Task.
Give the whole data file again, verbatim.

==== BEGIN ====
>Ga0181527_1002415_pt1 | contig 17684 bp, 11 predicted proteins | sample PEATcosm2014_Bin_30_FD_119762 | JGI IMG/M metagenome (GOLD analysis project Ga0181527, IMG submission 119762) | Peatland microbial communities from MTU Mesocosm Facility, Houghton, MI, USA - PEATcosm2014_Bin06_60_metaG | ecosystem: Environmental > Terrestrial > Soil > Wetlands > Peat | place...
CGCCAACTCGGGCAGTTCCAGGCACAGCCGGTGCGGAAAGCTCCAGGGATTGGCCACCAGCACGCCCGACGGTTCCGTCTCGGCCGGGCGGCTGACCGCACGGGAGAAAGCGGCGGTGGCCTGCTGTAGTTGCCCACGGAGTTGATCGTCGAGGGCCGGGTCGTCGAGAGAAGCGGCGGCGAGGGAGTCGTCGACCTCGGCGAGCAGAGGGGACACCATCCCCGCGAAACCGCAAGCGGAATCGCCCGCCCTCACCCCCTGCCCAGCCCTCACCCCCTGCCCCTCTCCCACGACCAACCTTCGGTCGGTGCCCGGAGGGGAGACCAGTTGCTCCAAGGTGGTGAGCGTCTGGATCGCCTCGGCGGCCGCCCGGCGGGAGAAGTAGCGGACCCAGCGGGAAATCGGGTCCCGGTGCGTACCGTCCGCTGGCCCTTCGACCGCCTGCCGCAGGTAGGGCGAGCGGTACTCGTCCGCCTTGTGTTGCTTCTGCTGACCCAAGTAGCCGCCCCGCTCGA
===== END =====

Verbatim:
>Ga0181527_1002415_pt1 | contig 17684 bp, 11 predicted proteins | sample PEATcosm2014_Bin_30_FD_119762 | JGI IMG/M metagenome (GOLD analysis project Ga0181527, IMG submission 119762) | Peatland microbial communities from MTU Mesocosm Facility, Houghton, MI, USA - PEATcosm2014_Bin06_60_metaG | ecosystem: Environmental > Terrestrial > Soil > Wetlands > Peat | place...
CGCCAACTCGGGCAGTTCCAGGCACAGCCGGTGCGGAAAGCTCCAGGGATTGGCCACCAGCACGCCCGACGGTTCCGTCTCGGCCGGGCGGCTGACCGCACGGGAGAAAGCGGCGGTGGCCTGCTGTAGTTGCCCACGGAGTTGATCGTCGAGGGCCGGGTCGTCGAGAGAAGCGGCGGCGAGGGAGTCGTCGACCTCGGCGAGCAGAGGGGACACCATCCCCGCGAAACCGCAAGCGGAATCGCCCGCCCTCACCCCCTGCCCAGCCCTCACCCCCTGCCCCTCTCCCACGACCAACCTTCGGTCGGTGCCCGGAGGGGAGACCAGTTGCTCCAAGGTGGTGAGCGTCTGGATCGCCTCGGCGGCCGCCCGGCGGGAGAAGTAGCGGACCCAGCGGGAAATCGGGTCCCGGTGCGTACCGTCCGCTGGCCCTTCGACCGCCTGCCGCAGGTAGGGCGAGCGGTACTCGTCCGCCTTGTGTTGCTTCTGCTGACCCAAGTAGCCGCCCCGCTCGA